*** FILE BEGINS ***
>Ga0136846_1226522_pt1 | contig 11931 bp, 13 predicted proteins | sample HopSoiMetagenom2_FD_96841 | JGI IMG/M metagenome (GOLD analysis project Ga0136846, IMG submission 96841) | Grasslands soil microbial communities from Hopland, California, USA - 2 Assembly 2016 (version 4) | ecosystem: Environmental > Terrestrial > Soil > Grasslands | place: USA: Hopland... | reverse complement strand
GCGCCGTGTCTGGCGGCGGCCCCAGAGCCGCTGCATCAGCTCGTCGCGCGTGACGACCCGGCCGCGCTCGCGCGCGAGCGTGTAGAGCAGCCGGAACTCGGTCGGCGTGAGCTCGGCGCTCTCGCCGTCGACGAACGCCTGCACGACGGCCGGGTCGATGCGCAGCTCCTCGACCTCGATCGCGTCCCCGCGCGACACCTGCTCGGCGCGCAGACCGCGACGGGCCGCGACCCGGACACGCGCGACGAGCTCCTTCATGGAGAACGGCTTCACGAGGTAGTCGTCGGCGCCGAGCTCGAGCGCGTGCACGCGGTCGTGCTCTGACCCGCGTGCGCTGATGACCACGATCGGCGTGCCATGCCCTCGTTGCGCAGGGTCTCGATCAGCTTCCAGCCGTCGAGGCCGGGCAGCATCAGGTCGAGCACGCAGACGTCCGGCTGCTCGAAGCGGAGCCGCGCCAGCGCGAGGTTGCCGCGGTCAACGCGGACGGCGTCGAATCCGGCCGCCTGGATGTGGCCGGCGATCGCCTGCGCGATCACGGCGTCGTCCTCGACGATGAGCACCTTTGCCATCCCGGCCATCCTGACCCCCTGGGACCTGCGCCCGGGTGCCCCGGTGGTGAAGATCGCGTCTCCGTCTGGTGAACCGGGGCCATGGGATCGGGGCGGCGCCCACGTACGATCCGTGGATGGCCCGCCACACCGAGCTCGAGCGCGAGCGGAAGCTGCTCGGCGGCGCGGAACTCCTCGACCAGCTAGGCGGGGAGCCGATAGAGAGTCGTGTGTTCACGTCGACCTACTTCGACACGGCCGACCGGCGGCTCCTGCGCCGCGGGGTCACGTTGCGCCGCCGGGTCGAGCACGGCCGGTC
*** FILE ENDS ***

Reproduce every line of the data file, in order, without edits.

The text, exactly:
>Ga0136846_1226522_pt1 | contig 11931 bp, 13 predicted proteins | sample HopSoiMetagenom2_FD_96841 | JGI IMG/M metagenome (GOLD analysis project Ga0136846, IMG submission 96841) | Grasslands soil microbial communities from Hopland, California, USA - 2 Assembly 2016 (version 4) | ecosystem: Environmental > Terrestrial > Soil > Grasslands | place: USA: Hopland... | reverse complement strand
GCGCCGTGTCTGGCGGCGGCCCCAGAGCCGCTGCATCAGCTCGTCGCGCGTGACGACCCGGCCGCGCTCGCGCGCGAGCGTGTAGAGCAGCCGGAACTCGGTCGGCGTGAGCTCGGCGCTCTCGCCGTCGACGAACGCCTGCACGACGGCCGGGTCGATGCGCAGCTCCTCGACCTCGATCGCGTCCCCGCGCGACACCTGCTCGGCGCGCAGACCGCGACGGGCCGCGACCCGGACACGCGCGACGAGCTCCTTCATGGAGAACGGCTTCACGAGGTAGTCGTCGGCGCCGAGCTCGAGCGCGTGCACGCGGTCGTGCTCTGACCCGCGTGCGCTGATGACCACGATCGGCGTGCCATGCCCTCGTTGCGCAGGGTCTCGATCAGCTTCCAGCCGTCGAGGCCGGGCAGCATCAGGTCGAGCACGCAGACGTCCGGCTGCTCGAAGCGGAGCCGCGCCAGCGCGAGGTTGCCGCGGTCAACGCGGACGGCGTCGAATCCGGCCGCCTGGATGTGGCCGGCGATCGCCTGCGCGATCACGGCGTCGTCCTCGACGATGAGCACCTTTGCCATCCCGGCCATCCTGACCCCCTGGGACCTGCGCCCGGGTGCCCCGGTGGTGAAGATCGCGTCTCCGTCTGGTGAACCGGGGCCATGGGATCGGGGCGGCGCCCACGTACGATCCGTGGATGGCCCGCCACACCGAGCTCGAGCGCGAGCGGAAGCTGCTCGGCGGCGCGGAACTCCTCGACCAGCTAGGCGGGGAGCCGATAGAGAGTCGTGTGTTCACGTCGACCTACTTCGACACGGCCGACCGGCGGCTCCTGCGCCGCGGGGTCACGTTGCGCCGCCGGGTCGAGCACGGCCGGTC